By Ralph Warburton - 3rd May 2012 7:05am
An update on the Memorial to 59 Men, Women and Children who lay forgotten in the bottom of the cemetery.
To re-cap for you, I discovered these unmarked graves in studying the registers after taking on my job running the cemetery. The area was covered in brambles, weeds, waste soil and a rabbit warren.
In these graves were the mortal remains of 59 persons – ranging in age from 30 minutes to 79 years — buried in the period from the year 1877 to 1948. And no doubt many of the men here lying had fought for their country in the Great War.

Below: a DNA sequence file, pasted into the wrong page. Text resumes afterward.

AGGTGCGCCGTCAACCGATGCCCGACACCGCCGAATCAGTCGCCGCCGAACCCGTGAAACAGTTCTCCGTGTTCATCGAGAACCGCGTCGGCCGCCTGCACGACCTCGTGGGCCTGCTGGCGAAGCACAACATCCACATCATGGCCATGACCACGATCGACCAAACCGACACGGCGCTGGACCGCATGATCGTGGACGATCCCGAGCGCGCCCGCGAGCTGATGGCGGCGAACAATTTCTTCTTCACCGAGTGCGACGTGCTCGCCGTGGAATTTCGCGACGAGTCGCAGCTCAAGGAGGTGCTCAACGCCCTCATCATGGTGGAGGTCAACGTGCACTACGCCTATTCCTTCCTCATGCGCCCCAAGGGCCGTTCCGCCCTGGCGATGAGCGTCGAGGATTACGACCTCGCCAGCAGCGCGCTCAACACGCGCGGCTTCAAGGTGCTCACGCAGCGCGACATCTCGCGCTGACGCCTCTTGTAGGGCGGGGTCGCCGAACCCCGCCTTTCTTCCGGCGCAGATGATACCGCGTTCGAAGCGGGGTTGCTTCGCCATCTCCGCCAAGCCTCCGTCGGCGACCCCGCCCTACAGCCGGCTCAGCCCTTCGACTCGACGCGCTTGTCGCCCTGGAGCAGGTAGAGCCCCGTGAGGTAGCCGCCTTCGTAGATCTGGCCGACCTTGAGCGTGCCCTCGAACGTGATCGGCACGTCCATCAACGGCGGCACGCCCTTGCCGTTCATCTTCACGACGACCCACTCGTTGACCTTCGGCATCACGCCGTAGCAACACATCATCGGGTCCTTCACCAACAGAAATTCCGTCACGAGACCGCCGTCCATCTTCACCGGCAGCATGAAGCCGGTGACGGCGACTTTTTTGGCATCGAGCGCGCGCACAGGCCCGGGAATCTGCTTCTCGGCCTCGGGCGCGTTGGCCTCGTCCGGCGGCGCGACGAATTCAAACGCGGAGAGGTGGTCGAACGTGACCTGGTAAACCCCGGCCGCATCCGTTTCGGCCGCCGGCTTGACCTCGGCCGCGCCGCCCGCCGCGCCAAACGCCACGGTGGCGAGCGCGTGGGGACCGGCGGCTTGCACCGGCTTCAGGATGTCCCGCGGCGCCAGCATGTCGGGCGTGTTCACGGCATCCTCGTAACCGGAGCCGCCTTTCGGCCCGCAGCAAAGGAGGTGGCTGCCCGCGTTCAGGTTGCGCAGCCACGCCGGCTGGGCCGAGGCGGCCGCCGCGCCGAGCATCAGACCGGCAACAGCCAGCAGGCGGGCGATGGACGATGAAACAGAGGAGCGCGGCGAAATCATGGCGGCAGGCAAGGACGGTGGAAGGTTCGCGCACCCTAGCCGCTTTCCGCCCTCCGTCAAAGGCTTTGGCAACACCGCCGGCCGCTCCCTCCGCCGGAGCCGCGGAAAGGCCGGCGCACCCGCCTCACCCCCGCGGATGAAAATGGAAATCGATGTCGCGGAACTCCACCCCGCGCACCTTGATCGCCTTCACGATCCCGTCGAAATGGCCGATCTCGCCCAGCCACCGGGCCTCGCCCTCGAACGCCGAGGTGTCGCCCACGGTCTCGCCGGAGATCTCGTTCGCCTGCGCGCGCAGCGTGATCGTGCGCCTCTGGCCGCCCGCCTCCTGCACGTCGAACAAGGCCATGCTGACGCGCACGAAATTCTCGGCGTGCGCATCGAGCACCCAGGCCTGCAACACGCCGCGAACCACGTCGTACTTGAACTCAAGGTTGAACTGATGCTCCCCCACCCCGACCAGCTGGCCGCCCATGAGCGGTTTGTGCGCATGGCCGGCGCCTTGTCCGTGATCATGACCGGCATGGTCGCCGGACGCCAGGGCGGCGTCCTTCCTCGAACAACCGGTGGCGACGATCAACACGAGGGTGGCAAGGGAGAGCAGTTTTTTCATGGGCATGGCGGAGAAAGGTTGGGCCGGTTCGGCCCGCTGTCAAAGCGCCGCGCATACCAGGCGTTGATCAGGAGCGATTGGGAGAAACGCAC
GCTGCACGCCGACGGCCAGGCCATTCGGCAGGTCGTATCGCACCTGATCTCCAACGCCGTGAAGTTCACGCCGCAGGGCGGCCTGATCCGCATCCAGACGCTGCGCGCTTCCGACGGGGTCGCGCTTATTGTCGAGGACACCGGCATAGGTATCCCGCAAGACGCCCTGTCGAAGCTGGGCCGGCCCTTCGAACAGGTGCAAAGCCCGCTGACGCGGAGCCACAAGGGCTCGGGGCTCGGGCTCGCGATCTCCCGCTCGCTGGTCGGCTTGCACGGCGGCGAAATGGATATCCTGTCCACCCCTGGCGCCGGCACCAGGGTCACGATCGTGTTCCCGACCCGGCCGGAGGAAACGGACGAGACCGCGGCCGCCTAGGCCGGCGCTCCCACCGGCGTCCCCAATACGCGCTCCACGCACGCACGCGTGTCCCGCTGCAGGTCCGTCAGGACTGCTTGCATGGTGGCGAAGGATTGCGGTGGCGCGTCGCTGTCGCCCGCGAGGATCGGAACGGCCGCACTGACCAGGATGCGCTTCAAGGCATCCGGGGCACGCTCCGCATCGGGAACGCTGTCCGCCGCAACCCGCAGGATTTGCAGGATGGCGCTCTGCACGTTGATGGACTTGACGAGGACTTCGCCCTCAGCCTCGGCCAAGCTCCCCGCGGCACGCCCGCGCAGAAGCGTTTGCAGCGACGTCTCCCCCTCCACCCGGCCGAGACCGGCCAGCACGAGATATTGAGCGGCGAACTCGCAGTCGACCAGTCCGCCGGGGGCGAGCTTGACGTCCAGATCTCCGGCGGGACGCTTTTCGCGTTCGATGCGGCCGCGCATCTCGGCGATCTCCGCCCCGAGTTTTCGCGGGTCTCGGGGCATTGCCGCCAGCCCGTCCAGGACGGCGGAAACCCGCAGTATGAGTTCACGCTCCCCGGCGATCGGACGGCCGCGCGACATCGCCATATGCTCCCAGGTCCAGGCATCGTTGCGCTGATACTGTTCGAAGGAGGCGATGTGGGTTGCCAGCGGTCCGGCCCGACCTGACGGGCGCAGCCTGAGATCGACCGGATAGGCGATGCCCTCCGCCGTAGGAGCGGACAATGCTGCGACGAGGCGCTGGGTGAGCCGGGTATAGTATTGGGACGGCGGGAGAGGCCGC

They were buried in mixed graves and in what was then unhallowed ground. This ground — and all other such ground — has now been sanctified.
The Burial Committee have in their wisdom and care set in work a stone to record the passing of all who lie here.
Accordingly I ordered the stone from Rogers of Nantwich. The stone is one of Granite and is sourced from the quarries in South East India – recognised as the finest in the world.
The rough stone weighed in at around 4 tonnes and now, in its dressed form of 1.7 tonnes, is on the high seas sailing to the UK.
The base for the stone has been laid in advance of its arrival using 1 tonne of concrete.
Once the stone arrives in Nantwich, the full details of the dead will be carved thereon and then we will organise the affixing of it in its chosen position.
The photos show the quarry, the rough stone and the dressed stone.
I am pleased to report that some have sent in kind donations towards the cost of remembering these forgotten ones.
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